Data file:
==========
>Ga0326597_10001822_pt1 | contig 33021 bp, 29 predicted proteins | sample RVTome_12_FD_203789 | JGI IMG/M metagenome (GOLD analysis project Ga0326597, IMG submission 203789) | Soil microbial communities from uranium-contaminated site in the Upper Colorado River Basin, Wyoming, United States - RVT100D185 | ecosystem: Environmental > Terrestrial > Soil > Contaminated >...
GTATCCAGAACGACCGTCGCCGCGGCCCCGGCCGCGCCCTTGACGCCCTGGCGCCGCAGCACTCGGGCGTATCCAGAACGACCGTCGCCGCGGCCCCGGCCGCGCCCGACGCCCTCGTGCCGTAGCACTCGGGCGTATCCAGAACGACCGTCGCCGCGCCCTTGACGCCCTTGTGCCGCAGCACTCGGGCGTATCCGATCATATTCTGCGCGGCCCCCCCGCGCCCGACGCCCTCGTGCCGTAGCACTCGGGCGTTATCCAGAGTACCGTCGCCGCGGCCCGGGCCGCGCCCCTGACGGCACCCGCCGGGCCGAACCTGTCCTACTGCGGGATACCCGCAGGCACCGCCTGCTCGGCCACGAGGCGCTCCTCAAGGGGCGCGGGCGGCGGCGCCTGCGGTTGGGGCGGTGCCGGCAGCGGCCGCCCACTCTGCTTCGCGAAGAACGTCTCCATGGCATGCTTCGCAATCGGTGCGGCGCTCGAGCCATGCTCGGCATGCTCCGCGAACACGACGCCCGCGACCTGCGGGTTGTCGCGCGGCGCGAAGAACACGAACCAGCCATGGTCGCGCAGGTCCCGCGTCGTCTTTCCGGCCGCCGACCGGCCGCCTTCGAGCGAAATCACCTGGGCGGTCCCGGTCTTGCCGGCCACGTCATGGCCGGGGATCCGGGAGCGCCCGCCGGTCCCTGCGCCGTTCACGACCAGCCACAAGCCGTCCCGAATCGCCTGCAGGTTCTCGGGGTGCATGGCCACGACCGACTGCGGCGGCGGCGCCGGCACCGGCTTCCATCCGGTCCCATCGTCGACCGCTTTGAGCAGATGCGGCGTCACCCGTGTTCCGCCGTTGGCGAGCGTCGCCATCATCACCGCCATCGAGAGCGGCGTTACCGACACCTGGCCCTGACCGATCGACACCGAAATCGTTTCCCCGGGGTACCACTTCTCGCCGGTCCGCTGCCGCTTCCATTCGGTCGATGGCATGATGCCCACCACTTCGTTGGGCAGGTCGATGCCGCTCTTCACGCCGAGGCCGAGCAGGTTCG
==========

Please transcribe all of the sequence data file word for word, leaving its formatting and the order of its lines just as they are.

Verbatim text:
>Ga0326597_10001822_pt1 | contig 33021 bp, 29 predicted proteins | sample RVTome_12_FD_203789 | JGI IMG/M metagenome (GOLD analysis project Ga0326597, IMG submission 203789) | Soil microbial communities from uranium-contaminated site in the Upper Colorado River Basin, Wyoming, United States - RVT100D185 | ecosystem: Environmental > Terrestrial > Soil > Contaminated >...
GTATCCAGAACGACCGTCGCCGCGGCCCCGGCCGCGCCCTTGACGCCCTGGCGCCGCAGCACTCGGGCGTATCCAGAACGACCGTCGCCGCGGCCCCGGCCGCGCCCGACGCCCTCGTGCCGTAGCACTCGGGCGTATCCAGAACGACCGTCGCCGCGCCCTTGACGCCCTTGTGCCGCAGCACTCGGGCGTATCCGATCATATTCTGCGCGGCCCCCCCGCGCCCGACGCCCTCGTGCCGTAGCACTCGGGCGTTATCCAGAGTACCGTCGCCGCGGCCCGGGCCGCGCCCCTGACGGCACCCGCCGGGCCGAACCTGTCCTACTGCGGGATACCCGCAGGCACCGCCTGCTCGGCCACGAGGCGCTCCTCAAGGGGCGCGGGCGGCGGCGCCTGCGGTTGGGGCGGTGCCGGCAGCGGCCGCCCACTCTGCTTCGCGAAGAACGTCTCCATGGCATGCTTCGCAATCGGTGCGGCGCTCGAGCCATGCTCGGCATGCTCCGCGAACACGACGCCCGCGACCTGCGGGTTGTCGCGCGGCGCGAAGAACACGAACCAGCCATGGTCGCGCAGGTCCCGCGTCGTCTTTCCGGCCGCCGACCGGCCGCCTTCGAGCGAAATCACCTGGGCGGTCCCGGTCTTGCCGGCCACGTCATGGCCGGGGATCCGGGAGCGCCCGCCGGTCCCTGCGCCGTTCACGACCAGCCACAAGCCGTCCCGAATCGCCTGCAGGTTCTCGGGGTGCATGGCCACGACCGACTGCGGCGGCGGCGCCGGCACCGGCTTCCATCCGGTCCCATCGTCGACCGCTTTGAGCAGATGCGGCGTCACCCGTGTTCCGCCGTTGGCGAGCGTCGCCATCATCACCGCCATCGAGAGCGGCGTTACCGACACCTGGCCCTGACCGATCGACACCGAAATCGTTTCCCCGGGGTACCACTTCTCGCCGGTCCGCTGCCGCTTCCATTCGGTCGATGGCATGATGCCCACCACTTCGTTGGGCAGGTCGATGCCGCTCTTCACGCCGAGGCCGAGCAGGTTCG